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  • Writer's pictureBen Kemper

Eurydice

Or: And now we sing of the saddest song


What is tragedy? Death? Not necessarily, sometimes death can be as welcome as sleep, as longed for as the sunrise. Lots of death, bodies strewn all over the boards? Perhaps, but its arguable that mounds of corpses are just the end result of a long series of unfortunate events. Tragedy is loss, the loss of something that could have been bright and beautiful, the loss of the right word or gesture that might have delivered a happier end, the loss of not only life but even the memory of what it once was. And, weird as it is, Sarah Rhul’s Eurydice crystallizes this loss and pours it down our spines like a fist full of snow.


The story is an old one: Eurydice (Madeline Weinstein), the happiest of girls, and Orpheus (Graham Duff), the greatest of musicians, decide to pledge their lives together and grapple each to each other in the glorious imbecility of youth. As the pair plan their marriage Eurydice’s Father (Nick Day), a long time denizen of the land of the dead but who has as yet escaped being brought to the Lethe, the river of forgetting, watches his daughters life from a far, writing letters that never reach her. On the night of her wedding the bride is lured away by a Nasty and “Interesting” Man (Brandon Bowers) with the promise of one of these letters, starting a series of unfortunate events that lead to her abrupt and horrifically fitting death. Finding his daughter without a memory in the land of the dead Eurydice’s Father tries to rediscover the girl he knew, impeded by a chorus of three unhelpful stones (Maddie Ambrose, Wes Humphries and Bridget Macnamara), while Orpheus bends all his power and all his stubbornness in an attempt to bring back his wife.


Sarah Rhul is a troubling playwright. Her phrases are like those bizarre glass jewelry you see sometimes at arts fairs: really pretty and picturesque at first glance, completely impractical and tasteless at second or even third (try to put “A fruit walking through snow, his feet growing cold” in context). And then, when seen with its patterned display case or its arrangement with three or six other examples of the same, the jewelers work take on a deep and shinning poetry and before you know it you’ve blown sixty dolors and the jewel of your attention and regard on it. Fortunately, director Lauren Shouse focuses more of her attention on Ruhl’s stirling sense of interconnectivity, a series of thoughts culminating in decision or an ever changing image, that flicker up and down the length of the play fast as lighting, while paying only cursory attention to the playwrights nonsensical words and impossible directions.

Shouse is well assisted by her scenic and sound designers Lauren Nigri and Kevin O’Donnell, who both do much by only a little.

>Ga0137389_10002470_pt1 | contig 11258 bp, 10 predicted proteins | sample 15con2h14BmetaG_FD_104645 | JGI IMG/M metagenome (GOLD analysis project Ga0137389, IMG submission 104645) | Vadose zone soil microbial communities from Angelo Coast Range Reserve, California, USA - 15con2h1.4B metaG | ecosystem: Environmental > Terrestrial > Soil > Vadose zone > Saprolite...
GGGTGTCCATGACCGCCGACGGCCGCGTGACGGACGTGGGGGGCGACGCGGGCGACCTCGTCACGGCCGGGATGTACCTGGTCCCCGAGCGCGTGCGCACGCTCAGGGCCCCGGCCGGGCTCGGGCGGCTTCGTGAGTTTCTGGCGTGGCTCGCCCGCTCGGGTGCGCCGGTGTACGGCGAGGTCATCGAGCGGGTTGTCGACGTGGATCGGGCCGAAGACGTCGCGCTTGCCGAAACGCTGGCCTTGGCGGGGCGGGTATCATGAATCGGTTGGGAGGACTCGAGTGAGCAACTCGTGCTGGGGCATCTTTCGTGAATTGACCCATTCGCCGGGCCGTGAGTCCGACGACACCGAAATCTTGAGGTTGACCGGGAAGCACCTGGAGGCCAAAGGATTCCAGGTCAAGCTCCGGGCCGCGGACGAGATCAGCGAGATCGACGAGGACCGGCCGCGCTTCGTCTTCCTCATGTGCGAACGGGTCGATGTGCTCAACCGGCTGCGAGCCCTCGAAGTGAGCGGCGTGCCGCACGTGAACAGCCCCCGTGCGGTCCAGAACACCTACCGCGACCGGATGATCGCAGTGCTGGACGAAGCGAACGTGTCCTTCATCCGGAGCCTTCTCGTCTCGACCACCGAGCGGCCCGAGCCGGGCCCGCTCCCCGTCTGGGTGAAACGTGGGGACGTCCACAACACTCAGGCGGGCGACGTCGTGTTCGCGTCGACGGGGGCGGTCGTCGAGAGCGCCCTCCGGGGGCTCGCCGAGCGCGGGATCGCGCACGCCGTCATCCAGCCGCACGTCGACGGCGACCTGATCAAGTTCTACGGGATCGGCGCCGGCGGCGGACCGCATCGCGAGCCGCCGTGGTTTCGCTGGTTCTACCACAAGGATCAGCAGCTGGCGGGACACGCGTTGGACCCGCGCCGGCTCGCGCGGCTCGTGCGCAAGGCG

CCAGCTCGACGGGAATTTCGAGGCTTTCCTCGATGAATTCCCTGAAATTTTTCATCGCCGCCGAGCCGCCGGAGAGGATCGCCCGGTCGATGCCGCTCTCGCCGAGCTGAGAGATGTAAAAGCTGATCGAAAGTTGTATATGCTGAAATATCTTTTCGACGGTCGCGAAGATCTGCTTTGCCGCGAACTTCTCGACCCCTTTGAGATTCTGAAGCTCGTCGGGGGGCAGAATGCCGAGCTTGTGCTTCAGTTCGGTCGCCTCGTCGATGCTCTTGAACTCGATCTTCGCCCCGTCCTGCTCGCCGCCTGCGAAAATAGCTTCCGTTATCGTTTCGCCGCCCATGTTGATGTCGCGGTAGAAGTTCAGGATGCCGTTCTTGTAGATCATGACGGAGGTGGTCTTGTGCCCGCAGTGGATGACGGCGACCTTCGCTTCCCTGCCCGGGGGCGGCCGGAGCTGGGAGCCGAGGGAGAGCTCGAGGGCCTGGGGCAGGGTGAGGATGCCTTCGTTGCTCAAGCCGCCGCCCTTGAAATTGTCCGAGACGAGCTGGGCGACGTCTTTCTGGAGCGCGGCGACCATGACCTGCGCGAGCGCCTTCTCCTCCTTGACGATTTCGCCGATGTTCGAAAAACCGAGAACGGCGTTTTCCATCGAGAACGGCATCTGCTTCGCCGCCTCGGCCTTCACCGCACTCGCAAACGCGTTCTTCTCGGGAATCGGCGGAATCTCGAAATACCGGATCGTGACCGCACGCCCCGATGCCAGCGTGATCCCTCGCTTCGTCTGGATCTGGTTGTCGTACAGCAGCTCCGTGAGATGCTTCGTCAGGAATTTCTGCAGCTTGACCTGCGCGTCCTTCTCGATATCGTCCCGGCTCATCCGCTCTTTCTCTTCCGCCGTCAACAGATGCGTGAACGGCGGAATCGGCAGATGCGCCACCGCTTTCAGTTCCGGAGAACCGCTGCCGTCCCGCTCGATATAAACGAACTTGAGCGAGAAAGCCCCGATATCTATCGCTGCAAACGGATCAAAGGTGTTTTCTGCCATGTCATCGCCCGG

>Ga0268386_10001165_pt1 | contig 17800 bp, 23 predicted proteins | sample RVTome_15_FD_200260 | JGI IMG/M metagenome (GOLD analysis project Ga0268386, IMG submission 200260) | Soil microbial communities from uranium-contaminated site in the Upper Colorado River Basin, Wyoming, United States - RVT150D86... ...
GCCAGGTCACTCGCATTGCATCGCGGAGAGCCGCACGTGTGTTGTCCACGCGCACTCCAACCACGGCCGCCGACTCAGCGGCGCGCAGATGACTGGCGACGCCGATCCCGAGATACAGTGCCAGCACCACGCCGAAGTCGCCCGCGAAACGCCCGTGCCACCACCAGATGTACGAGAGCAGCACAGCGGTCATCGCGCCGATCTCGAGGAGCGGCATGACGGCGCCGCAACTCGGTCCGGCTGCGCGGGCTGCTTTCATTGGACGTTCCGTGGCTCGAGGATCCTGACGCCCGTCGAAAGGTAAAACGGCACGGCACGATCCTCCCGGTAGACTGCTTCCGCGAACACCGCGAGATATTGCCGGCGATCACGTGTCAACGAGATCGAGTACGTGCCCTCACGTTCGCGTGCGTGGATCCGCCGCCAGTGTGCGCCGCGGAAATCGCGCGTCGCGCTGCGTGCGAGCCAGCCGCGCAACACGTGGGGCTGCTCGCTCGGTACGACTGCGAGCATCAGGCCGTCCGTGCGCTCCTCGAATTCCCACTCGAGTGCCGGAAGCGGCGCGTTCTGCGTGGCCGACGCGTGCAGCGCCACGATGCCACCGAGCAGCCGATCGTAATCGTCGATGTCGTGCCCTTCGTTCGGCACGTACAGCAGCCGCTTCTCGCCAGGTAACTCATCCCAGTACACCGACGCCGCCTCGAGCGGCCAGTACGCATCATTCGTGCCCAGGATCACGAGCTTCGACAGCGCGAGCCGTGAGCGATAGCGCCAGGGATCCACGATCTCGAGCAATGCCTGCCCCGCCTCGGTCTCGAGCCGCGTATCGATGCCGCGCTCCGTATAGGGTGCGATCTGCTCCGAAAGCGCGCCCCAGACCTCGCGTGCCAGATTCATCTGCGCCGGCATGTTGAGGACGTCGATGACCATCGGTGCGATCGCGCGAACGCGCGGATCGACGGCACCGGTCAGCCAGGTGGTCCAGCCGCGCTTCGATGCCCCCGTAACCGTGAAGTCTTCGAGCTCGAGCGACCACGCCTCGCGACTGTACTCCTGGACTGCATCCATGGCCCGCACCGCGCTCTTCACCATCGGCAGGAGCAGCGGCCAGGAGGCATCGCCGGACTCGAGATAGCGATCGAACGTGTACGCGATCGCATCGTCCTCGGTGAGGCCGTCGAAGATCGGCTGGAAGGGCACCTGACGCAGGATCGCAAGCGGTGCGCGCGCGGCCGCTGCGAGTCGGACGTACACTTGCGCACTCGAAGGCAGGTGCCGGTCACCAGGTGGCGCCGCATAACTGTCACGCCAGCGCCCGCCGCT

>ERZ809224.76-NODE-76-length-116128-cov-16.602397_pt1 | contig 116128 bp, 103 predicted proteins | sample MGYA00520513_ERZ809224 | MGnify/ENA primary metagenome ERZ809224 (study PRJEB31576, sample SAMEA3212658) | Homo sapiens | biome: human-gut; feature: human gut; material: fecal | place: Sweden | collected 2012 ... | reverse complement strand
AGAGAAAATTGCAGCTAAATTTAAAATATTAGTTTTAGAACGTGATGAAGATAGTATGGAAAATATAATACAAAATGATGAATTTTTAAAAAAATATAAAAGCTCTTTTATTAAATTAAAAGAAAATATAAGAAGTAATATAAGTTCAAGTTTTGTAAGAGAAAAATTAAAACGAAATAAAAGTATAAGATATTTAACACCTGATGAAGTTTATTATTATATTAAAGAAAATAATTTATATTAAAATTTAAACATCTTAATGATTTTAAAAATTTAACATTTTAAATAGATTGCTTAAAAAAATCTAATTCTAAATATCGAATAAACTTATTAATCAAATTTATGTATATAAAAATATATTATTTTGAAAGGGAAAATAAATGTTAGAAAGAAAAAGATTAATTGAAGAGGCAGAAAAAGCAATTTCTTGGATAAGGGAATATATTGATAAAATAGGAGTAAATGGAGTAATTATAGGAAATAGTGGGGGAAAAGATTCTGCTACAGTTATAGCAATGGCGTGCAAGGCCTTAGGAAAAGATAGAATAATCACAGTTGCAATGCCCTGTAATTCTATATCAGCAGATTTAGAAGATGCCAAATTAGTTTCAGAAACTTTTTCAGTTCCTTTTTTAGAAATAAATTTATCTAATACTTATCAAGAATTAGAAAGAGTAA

O’Donnell keeps his sounds distant but intimate, just around the backside of our ears. In a play where music, or at least the power and idea of music, is so important, it is good to keep it veiled so that its power lies in our discharge rather than a cue-lab file. Just to make sure we have our attention O’Donnell does let his art flex its mussels, from an elegant guitar and piano Pachelbel Cannon to a checkovian sound of heartbreak, the cross between like a string snapping and a drop falling into a silent pool. Nigri’s set of pipes and damp wood, reminiscent of a river quay, holds many surprises to keep up with Rhul’s demands while allowing the space to be clear enough for us to work the wonder our own.


As happily unmired by their creators peculiarities, the performances continually dance between innocence and grim adulthood. Day wafts about on a gentleness that fans the sails of his intent to keep his child safe and protect himself, his precious abilities to read and write, and the very weave of his being from the authorities of the underworld. So palpable is his care and worry that his wordless attempts to nurse his daughter and make her comfortable in the comfortless confines, though silence among the wonderland of words, are the most gripping of the play. Duff and Weinstein share a boundless energy and the loselimbedness of younglings unversed in grief. Their first scenes, all wrapped around and flying at each other in embraces, busses and 40’s dance tricks slide from sweet to saccharine and back again. Once separated however Duff’s energy is filed to a sharp point, an implacability that would be touching were it not for the gleam of madness in his eyes. Weinstein continues her continual quick change at once a girl delighted to be reunited with her beloved father, playing the games and sharing the stories of childhood. She really comes into her own however when Eurydice the woman overtops Eurydice the girl, an invisible solidifying of her presence and sharpening of her focus as she nurses doubts that could break the her story beyond repair.


Ruhl’s visions the world to come are about as bleak as you can get, bleaker than the Greek myths that hatched it. To live in a world without the joys of reading, of speech, of knowing your departed friends and loved ones, without even the balm of rest; its almost worse than the more “interesting” afterlives of Dante or Milton. But worse, far worse than the peace-less peace are the broken strings of life stretched out from the play across us, through us, tugging at our innards even as we stumble out of the damp dark world into our day to day lives. Eurydice is not a beautiful play, despite its grace and glimmer: it’s a tragic one, as tragic as they come, and perhaps as tragic as you could ever bear to look on.

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